There are a dozen Entity Linking models out there. Some of them are:

I am from Slovenia, so my biased decision is to use the Slovenian solution Wikifier [1]. They don’t actually offer their NLP model, but they have a free-to-use API endpoint. All you have to do is to register. They don’t even want your password or email, which is nice of them.

The Wikifier supports more than 100 languages. It also features some parameters you can use to fine-tune the results. I have noticed that the most dominant parameter is the pageRankSqThreshold parameter, which you can use to optimize either recall or accuracy of the model.

If we run the above example through the Wikifier API, we get the following results:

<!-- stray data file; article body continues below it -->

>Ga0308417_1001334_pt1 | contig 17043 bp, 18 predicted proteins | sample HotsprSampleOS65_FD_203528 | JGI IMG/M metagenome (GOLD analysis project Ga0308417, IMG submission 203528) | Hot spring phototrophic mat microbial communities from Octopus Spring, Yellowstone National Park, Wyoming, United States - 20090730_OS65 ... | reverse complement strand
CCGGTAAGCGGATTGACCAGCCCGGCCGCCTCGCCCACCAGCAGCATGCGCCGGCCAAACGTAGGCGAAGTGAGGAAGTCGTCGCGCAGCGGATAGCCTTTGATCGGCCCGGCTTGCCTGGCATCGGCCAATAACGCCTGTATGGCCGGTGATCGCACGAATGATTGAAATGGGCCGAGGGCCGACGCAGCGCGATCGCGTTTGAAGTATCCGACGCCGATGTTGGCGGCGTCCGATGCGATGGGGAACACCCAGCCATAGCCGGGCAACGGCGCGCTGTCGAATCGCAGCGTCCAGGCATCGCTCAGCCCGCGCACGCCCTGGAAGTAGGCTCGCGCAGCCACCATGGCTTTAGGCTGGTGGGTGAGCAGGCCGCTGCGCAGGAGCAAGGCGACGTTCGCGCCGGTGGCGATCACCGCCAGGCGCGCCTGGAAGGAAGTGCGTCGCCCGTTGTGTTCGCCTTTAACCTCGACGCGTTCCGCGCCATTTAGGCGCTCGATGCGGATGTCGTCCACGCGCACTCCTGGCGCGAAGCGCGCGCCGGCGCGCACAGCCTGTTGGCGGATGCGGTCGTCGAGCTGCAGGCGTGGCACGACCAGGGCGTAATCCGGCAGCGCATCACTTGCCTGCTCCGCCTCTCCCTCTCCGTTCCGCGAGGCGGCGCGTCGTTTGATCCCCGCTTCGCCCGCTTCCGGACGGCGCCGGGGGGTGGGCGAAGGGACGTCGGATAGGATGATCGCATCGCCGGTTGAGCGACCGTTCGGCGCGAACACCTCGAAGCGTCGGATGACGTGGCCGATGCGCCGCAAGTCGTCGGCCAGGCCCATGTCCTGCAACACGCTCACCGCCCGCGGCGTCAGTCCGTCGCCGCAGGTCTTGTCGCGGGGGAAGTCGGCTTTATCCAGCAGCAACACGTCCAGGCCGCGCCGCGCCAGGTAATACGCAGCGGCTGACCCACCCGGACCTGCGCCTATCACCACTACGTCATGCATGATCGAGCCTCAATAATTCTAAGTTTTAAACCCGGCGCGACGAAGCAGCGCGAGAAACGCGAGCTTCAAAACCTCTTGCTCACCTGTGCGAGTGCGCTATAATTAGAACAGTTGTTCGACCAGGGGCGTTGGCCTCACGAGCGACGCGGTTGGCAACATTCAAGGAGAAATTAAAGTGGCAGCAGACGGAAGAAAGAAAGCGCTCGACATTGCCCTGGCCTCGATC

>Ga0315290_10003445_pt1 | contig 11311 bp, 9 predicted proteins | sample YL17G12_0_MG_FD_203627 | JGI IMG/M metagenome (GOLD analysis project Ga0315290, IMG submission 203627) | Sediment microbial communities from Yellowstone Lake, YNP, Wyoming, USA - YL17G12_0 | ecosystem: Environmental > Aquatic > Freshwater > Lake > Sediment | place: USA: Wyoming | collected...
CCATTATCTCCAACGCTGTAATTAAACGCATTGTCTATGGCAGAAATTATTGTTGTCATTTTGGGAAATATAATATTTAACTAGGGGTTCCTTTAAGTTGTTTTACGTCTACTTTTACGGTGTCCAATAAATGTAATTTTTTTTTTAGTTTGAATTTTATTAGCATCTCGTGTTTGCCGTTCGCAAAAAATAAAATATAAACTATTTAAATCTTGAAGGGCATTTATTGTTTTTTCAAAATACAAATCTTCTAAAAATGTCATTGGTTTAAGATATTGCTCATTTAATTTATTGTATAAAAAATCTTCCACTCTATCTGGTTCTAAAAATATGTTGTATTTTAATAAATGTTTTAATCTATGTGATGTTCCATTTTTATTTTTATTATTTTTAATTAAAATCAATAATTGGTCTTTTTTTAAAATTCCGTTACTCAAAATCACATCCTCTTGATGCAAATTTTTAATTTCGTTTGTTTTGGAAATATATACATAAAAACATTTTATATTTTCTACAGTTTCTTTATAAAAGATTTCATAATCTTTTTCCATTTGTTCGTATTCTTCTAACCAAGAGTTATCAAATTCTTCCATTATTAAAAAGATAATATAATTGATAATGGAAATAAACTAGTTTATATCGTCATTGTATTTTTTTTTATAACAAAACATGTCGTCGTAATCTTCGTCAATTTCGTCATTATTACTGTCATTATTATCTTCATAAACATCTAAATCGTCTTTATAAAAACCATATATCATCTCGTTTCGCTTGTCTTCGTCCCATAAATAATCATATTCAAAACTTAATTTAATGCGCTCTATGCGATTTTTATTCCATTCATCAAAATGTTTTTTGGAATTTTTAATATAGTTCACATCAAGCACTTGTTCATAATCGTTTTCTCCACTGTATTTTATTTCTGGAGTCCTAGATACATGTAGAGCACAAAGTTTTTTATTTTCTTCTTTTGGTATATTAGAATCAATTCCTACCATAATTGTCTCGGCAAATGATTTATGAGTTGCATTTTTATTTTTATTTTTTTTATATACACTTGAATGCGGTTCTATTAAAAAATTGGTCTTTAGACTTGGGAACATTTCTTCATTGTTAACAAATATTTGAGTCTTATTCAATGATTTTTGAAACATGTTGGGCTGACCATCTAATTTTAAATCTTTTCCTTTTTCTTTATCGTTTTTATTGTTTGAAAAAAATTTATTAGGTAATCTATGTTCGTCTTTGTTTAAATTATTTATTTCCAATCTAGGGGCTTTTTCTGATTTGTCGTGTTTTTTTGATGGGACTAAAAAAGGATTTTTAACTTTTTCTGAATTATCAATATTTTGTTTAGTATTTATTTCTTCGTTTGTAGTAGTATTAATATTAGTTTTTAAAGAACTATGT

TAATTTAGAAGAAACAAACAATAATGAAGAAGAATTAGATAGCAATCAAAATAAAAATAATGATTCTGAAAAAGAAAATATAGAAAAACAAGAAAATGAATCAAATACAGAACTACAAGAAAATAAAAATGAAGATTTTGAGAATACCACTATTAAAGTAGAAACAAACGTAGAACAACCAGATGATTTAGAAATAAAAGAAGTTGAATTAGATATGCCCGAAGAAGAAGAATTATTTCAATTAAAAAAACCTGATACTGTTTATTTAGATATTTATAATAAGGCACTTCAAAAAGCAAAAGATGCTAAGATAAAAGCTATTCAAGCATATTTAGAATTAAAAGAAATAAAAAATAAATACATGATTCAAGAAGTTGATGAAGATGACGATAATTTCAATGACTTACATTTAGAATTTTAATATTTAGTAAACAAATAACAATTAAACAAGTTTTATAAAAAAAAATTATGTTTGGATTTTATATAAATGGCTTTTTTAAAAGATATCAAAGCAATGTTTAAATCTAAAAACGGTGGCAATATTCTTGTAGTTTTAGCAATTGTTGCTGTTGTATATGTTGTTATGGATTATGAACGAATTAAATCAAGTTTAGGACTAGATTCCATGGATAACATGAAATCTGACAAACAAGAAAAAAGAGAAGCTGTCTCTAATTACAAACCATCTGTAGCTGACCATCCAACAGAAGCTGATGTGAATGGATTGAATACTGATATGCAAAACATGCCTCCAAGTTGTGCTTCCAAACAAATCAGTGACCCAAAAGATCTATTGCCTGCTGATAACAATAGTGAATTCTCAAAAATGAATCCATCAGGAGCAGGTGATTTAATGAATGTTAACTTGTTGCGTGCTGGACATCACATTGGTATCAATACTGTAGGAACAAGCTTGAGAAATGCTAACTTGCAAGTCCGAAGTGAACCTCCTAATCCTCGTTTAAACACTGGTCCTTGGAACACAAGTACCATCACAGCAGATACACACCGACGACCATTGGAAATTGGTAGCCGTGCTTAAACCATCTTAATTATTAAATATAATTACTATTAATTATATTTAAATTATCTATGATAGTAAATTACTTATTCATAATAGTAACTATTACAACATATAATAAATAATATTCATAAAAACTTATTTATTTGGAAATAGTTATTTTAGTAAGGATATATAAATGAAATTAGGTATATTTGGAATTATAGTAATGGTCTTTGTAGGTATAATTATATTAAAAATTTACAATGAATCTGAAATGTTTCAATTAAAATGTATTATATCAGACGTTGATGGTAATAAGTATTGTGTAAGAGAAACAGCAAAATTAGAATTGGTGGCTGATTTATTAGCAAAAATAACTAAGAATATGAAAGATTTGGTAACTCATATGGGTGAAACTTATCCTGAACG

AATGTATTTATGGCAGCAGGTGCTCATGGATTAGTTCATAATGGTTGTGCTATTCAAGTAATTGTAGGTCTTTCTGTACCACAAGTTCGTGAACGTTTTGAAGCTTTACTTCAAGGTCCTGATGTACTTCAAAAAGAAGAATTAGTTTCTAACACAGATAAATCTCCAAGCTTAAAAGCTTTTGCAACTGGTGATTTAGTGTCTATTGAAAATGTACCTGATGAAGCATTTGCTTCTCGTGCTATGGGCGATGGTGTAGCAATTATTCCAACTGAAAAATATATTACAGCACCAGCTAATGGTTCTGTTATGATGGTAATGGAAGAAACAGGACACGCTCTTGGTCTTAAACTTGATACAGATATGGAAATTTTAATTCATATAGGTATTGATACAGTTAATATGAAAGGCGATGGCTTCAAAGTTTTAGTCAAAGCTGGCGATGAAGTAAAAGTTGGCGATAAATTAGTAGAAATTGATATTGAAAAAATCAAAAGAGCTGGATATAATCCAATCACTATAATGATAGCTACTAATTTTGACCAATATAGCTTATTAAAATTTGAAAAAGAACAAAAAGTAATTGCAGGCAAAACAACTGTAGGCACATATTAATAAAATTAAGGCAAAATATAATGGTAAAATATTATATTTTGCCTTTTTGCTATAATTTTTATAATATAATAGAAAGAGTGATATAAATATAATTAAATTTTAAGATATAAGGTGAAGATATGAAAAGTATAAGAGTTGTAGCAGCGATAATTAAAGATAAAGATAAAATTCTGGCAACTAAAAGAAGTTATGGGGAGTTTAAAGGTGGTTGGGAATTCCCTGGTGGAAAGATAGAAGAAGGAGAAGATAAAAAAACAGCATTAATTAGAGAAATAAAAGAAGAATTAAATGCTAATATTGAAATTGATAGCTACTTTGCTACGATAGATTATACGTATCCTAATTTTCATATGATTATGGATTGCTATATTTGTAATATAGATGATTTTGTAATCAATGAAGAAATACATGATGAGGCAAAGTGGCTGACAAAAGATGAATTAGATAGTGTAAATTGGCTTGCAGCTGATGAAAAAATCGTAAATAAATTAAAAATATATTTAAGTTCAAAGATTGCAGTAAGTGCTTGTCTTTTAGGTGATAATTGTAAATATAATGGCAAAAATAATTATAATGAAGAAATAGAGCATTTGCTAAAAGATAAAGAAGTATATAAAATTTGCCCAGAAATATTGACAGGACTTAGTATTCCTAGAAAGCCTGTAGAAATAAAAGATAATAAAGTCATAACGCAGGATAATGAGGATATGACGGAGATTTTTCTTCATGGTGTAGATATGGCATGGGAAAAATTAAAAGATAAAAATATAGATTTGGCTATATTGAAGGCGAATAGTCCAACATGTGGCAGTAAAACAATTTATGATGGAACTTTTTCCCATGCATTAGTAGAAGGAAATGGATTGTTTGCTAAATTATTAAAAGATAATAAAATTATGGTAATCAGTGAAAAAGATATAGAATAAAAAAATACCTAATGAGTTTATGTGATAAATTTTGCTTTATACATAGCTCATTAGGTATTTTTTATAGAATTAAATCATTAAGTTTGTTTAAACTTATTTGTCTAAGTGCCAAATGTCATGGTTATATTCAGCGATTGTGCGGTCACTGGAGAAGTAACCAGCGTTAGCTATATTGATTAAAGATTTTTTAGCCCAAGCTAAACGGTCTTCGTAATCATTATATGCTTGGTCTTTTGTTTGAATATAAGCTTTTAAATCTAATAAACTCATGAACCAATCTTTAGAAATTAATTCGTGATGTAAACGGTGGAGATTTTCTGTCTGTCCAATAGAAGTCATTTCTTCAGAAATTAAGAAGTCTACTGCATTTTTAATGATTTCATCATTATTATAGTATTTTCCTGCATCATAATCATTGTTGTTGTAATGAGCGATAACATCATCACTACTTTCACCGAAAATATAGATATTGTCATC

We can observe that Wikifier API returned three entities and their corresponding Wikipedia URL as well as WikiData item id. We use the WikiData item id as a unique identifier for storing them back to Neo4j.

The APOC library has the apoc.load.json procedure, which you can use to retrieve results from any API endpoint. If you are dealing with a larger amount of data, you will want to use the apoc.periodic.iterate procedure for batching purposes.

If we put it all together, the following Cypher query fetches the annotation results for each section from the API endpoint and stores the results in Neo4j.

CALL apoc.periodic.iterate('
MATCH (s:Section) RETURN s
','
WITH s, "http://www.wikifier.org/annotate-article?" +
"text=" + apoc.text.urlencode(s.text) + "&" +
"lang=en&" +
"pageRankSqThreshold=0.80&" +